IT Department establishes centralized cybersecurity roadmap by leveraging CIS18 framework
Contra Costa County
Contra Costa County, CA
Contra Costa County has 28 government agencies, each with different cyber needs. This left their approach to cybersecurity decentralized. After completing a CIS18 framework analysis, the county set a clear, long-term strategy designed to develop cyber resilience.
Initial: Zero Upfront Cost
General Fund/Existing Public Funds
Operational since 2022
Assistant CIO and CISO
Contra Costa County's 28 agencies were left with a decentralized approach to its cybersecurity.
Crafting a uniform approach to cybersecurity strategy in county government is particularly challenging given the wide breadth and depth of requirements across a range of security domains; data privacy, availability of critical resources and systems, mandates for special protection of officially designed critical infrastructure, and even variances in acceptable risk tolerance levels by agency, to name a few.
Over time, the variance in needs in Contra Costa County resulted in a decentralized approach to cybersecurity across the county’s 28 agencies. This dynamic is common in many County governments and fosters an environment with an inconsistent implementation of controls and a lack of standardization in securing systems and data. Lacking a way to collaborate and communicate effectively towards a common set of priorities, agencies approach their cyber challenges in silos, increasing overall costs, and potentially, risk.
The team developed an objective assessment of the cybersecurity program against the CIS18 controls framework.
To address this, Contra Costa County utilized the professional services of a trusted industry partner, AT&T Cybersecurity, to provide an objective assessment of the cybersecurity program against the CIS18 controls framework.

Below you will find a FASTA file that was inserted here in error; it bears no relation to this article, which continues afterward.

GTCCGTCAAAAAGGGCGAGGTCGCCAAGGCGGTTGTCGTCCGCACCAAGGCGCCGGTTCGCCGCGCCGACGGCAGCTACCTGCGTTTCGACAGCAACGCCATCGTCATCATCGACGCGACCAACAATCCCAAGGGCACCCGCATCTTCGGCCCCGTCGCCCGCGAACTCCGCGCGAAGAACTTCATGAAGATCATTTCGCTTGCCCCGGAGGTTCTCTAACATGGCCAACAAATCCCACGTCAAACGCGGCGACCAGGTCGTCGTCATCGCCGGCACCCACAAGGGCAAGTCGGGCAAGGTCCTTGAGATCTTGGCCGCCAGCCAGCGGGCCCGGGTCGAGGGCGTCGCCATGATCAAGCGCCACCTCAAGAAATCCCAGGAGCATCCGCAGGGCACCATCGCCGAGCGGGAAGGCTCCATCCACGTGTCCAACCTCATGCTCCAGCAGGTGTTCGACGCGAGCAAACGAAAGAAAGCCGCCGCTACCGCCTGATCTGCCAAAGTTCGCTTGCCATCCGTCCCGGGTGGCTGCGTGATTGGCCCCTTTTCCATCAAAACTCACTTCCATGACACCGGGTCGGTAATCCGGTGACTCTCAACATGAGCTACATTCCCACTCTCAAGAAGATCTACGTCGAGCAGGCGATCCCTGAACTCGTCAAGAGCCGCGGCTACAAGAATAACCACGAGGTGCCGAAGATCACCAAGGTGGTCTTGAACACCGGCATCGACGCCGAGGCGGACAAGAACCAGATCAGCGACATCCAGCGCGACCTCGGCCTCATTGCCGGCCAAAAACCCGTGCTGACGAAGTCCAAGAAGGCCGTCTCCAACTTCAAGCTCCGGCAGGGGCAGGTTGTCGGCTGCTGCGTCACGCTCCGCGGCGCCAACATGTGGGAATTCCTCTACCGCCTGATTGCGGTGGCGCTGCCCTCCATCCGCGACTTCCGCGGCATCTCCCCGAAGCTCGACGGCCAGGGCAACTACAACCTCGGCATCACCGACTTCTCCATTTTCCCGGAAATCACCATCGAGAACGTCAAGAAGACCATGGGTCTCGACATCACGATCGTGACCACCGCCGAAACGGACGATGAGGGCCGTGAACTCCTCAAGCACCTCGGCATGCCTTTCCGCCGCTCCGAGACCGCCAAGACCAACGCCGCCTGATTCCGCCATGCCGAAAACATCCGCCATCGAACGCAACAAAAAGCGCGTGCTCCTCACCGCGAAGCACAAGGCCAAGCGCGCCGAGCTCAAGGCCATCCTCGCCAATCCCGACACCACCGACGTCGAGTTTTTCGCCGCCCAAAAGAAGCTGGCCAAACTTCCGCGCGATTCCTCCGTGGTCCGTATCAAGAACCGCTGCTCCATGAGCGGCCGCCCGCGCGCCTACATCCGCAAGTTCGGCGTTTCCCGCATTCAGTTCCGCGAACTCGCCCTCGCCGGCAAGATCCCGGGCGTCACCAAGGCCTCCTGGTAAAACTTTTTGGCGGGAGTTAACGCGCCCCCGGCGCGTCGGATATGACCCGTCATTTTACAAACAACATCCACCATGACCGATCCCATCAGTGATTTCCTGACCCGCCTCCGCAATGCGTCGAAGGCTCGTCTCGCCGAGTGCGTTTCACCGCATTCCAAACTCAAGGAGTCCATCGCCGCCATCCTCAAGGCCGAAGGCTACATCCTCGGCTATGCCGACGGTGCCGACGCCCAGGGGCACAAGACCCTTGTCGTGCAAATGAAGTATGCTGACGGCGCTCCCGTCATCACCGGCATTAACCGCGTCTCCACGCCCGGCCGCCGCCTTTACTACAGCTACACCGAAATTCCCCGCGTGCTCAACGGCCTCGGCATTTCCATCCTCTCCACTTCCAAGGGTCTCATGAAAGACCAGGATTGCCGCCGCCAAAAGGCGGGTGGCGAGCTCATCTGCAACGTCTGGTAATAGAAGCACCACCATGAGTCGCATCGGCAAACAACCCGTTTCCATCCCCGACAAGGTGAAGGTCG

The Contra Costa County security team approached the challenge with a novel strategy in mind: leading by example in the central information technology office. Rather than attempting to dictate to their semi-autonomous agencies by policy, they set out to showcase success defined as reduced risk and improved capability maturity in the smaller central environment. Their proactive security and best practices then developed a standardized approach to cybersecurity for all agencies to adopt willingly and enthusiastically. This also served to build consulting, assessment, and control capabilities of the newly developed security team, and the partner service providers that they work with. This collective force could then serve to guide others within the organization in their own unique challenges.
Beginning with the establishment of a baseline of controls using the Center for Internet Security (CIS) Critical Security Controls, the County security team was able to identify the greatest areas of risk in their environment, shore up gaps and weaknesses in their program, and set a long-term strategy that had the greatest return on investment for the citizens of Contra Costa County.
This solution has served to help provide direction and alignment of resources around a standardized and understandable “security baseline” for the organization, and ensure the collective team is moving jointly in a shared direction.
Long-term strategic cybersecurity roadmap and plan developed after risk assessment
Efficient budgeting and resourcing or the county through a centralized strategy
Improved collaboration and alignment of initiatives across IT, cyber, and business thanks to baseline controls outlined by the Center for Internet Security (CIS)
Security risk management does not have to be complex.
A team approach within government as well as public private coordination is necessary to achieve success.
Bringing in an external partner with lots of private sector experience managing cyber risks to do an objective audit can help a country modernize more quickly.
Federal funding, ARPA and IIJA included, can be used for projects, including this one, that build resilient cybersecurity infrastructure.
The CIS18 are a risk ranked set of security best practices that organizations can understand, achieve, and measure against. Implementing these recommendations can help mitigate against most cyber-attacks. Government entities can gain access to the CIS organizations materials free of charge at The 18 CIS Critical Security Controls (cisecurity.org).
Who Should Consider
Organizations that are building out new security programs, or those that need a “reboot” to a more understandable shared vision.
Last UpdatedMar 21st, 2022